After a promising start to the film, “WW84” leaves you wondering where it all went wrong as it devolves into a disappointing follow-up to 2017’s “Wonder Woman.” The film, set in Washington, D.C., during the peak of the Cold War, barely explores geopolitical tensions or capitalizes upon the snazzy aesthetic of the 80s.
The film’s biggest letdown is perhaps the characterization of Diana, Wonder Woman (Gal Gadot) herself, which nullifies most of her previous character development from the 2017 film. “WW84” begins with an adventurous flashback to Diana’s childhood in Themyscira as she participates in a war game against Amazon warriors. The rest of the film is a stark departure from the boisterous tone of this opening scene, portraying Diana as a starstruck romantic rather than a warrior princess. Bogged down by the reintroduction of Steve Trevor (Chris Pine), Diana’s paramour who perished in the previous film, “WW84” delves back into worn-out themes and relationship dynamics. However, even amid corny dialogue and a barebones plot, Gadot and Pine have enormous on-screen chemistry — even the most hard-boiled of fans will shed a tear when Diana and Steve watch the beautiful Fourth of July fireworks — which keeps the film somewhat afloat.
The two antagonists, Barbara Minerva (Kristen Wiig), known to fans as Cheetah, and Maxwell Lord (Pedro Pascal), an oil tycoon, shine in their roles. Though their shallow and generic character arcs leave much to be desired, the two actors bring necessary depth to the film with their raw, emotional portrayals. Wiig wonderfully embodies the insecurity of her character, while Pascal encapsulates a quirky eccentricity as he shifts from flamboyant mannerisms to bone-chilling threats in the blink of an eye. Unfortunately, not even a series of excellent performances from the cast can entirely redeem the movie’s incoherent plot and character motivations.
The only noteworthy aspect of the film is its score. Hans Zimmer upholds a high standard of work; he adroitly integrates the electric cello riffs of his “Wonder Woman” theme into the film and skillfully mixes it with 80s-inspired synth pop. The inclusion of the track “A Beautiful Lie” from his previous work in 2016’s controversial “Batman v Superman: Dawn of Justice” adds some emotion to the otherwise cringeworthy resolution of conflict.
The 2017 rendition focused on establishing the eponym as a powerful, confident character who undergoes a classic coming-of-age journey and transforms into a hero. While the first film is widely considered to be inspiring and empowering, “WW84” is so caught up in depicting the power of love that it ends up creating extremely forced, awkward moments throughout. It fails to build upon the roots of Diana’s character naturally — the woman who redefines traditional gender roles and is simultaneously compassionate and fierce — and instead, drags her into a cliched arc revolving around a romantic interest. Gone is the Diana of the first “Wonder Woman,” who sacrificed her home and family to protect the world. Instead, we meet Diana the lover, whose singular purpose is to be reunited with a magically reincarnated Steve Trevor. The romance consumes her entirely, leaving her the hollow husk of a complex character. While the reintroduction of this romance attempts to replicate the feel-good ambiance of the first film and emphasize one of Wonder Woman’s core tenets, love, such creative decisions leave the viewer despondent and frustrated, especially because the opening 20 minutes of the film indicate the great potential it had.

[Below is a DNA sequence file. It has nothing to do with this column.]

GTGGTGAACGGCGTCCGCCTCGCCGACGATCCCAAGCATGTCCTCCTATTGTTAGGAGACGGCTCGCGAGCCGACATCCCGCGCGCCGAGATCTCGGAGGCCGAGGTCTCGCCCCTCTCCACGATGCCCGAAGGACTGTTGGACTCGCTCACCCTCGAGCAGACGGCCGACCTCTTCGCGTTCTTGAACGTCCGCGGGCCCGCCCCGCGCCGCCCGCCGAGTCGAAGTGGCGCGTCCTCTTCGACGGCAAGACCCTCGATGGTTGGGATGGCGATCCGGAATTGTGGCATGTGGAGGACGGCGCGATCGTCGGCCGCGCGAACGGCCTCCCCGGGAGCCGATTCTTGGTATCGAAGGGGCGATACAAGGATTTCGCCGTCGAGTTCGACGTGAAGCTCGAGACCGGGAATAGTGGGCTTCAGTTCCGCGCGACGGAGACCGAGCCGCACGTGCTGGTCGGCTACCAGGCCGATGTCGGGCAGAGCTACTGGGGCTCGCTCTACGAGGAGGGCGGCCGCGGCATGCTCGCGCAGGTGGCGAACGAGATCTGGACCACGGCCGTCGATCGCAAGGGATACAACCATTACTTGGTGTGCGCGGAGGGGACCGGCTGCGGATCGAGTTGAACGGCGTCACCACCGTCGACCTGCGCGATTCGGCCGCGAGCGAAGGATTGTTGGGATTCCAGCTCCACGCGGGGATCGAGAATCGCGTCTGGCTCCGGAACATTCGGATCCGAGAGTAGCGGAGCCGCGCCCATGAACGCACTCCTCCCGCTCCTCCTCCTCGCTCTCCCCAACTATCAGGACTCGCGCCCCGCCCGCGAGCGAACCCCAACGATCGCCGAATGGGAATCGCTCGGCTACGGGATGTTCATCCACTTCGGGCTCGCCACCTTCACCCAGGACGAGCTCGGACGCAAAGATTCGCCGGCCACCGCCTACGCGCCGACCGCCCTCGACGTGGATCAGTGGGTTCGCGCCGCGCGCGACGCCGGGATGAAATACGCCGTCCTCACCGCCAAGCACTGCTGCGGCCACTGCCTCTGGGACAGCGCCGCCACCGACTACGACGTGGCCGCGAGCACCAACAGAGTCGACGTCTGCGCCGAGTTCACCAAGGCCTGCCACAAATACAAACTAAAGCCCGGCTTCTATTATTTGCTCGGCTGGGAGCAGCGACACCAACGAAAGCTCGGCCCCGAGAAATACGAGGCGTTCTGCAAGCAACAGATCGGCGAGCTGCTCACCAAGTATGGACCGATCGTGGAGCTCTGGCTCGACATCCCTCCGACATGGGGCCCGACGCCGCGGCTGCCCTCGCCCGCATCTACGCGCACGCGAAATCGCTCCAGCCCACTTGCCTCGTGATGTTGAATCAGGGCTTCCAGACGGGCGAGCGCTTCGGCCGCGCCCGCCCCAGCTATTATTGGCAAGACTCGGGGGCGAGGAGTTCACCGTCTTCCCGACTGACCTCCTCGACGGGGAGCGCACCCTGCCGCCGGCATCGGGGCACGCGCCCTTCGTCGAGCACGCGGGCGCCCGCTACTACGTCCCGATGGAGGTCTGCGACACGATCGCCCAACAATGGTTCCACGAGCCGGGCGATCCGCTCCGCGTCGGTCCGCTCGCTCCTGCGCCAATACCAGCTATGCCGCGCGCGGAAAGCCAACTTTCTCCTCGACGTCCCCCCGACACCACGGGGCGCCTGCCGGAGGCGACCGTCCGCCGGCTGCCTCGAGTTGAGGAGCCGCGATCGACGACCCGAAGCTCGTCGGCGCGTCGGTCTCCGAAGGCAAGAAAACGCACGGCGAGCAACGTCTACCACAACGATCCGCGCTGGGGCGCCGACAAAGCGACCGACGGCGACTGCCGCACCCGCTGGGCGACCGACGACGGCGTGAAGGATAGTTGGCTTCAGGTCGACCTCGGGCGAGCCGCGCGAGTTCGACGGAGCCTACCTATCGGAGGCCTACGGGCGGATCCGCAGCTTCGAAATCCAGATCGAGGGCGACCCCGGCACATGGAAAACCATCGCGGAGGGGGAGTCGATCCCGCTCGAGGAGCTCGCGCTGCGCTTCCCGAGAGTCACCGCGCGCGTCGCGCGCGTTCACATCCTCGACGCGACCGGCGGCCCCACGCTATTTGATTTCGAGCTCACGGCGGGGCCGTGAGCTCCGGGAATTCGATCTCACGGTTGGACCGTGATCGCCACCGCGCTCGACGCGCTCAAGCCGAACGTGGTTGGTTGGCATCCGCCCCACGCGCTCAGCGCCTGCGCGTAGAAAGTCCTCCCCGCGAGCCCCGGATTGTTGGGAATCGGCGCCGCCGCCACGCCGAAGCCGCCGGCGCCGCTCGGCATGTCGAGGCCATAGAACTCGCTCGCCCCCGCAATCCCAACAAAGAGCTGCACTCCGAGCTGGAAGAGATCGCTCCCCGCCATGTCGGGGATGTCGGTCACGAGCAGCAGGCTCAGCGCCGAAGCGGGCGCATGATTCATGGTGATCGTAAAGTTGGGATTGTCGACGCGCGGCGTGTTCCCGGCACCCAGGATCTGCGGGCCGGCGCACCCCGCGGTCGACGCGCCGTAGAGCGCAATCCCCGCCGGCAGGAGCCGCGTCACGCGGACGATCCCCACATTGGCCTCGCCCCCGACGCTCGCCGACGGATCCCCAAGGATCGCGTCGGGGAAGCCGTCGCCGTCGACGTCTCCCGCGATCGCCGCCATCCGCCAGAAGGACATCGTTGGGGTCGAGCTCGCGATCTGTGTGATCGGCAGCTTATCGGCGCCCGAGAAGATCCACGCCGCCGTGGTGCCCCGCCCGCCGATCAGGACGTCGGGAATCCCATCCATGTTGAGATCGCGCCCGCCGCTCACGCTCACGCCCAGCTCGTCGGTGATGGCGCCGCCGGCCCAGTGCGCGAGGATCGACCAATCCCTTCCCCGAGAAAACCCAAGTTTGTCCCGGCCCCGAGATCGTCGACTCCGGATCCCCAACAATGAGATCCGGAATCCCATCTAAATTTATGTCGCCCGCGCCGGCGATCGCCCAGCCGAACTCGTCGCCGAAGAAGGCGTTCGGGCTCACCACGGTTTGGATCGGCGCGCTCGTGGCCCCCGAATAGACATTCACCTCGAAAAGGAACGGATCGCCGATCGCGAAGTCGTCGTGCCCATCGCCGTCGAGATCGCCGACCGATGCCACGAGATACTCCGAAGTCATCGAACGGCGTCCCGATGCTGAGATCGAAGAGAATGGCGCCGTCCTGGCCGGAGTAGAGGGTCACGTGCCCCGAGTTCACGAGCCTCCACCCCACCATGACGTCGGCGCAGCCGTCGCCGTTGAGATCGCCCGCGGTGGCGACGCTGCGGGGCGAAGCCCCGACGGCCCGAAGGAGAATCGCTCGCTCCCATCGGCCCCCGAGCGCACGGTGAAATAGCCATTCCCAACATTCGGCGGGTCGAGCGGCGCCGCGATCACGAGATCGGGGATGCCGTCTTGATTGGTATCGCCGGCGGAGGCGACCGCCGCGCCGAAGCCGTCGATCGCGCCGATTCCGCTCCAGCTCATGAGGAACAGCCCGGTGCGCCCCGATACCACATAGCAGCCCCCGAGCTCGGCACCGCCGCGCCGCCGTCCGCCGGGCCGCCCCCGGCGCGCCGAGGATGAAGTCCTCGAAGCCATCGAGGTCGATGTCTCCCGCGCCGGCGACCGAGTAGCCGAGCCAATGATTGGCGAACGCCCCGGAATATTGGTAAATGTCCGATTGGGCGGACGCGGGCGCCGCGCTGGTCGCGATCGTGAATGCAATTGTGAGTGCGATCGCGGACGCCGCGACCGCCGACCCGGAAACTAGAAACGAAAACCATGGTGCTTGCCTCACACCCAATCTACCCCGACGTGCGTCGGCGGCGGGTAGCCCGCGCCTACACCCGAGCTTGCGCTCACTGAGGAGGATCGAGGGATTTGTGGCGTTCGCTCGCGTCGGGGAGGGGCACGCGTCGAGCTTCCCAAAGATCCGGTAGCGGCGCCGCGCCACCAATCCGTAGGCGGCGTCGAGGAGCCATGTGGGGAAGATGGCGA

Sadly, the technical aspects of the film mirror its narrative letdowns. The cinematography and action set-pieces leave much to be desired. Instead of the breathtaking visuals of the first film, which artfully blended the haunting depiction of a no-man’s-land with a dash of Zack Snyder-esque slow motion and long takes, “WW84” opts for rapid cuts and edits, a shaky camera, and excessive use of CGI that is stereotypical of most action and superhero films, making “WW84” visually indistinguishable from others. Even Wonder Woman’s armor, fully made of gold, cannot provide a spark bright enough for the audience to comprehend what goes down in the final battle between Wonder Woman and Cheetah.
Nevertheless, there is plenty to be excited about for DC Comics fans. “WW84” is full of easter eggs and references to the rich lore of its source material which will be sure to provide some joy to a film otherwise lacking much substance, creativity or heart. Ultimately, “WW84” will be remembered because of the circumstances of its release — a simultaneous theatrical and streaming release on HBO Max due to COVID-19 — rather than its quality.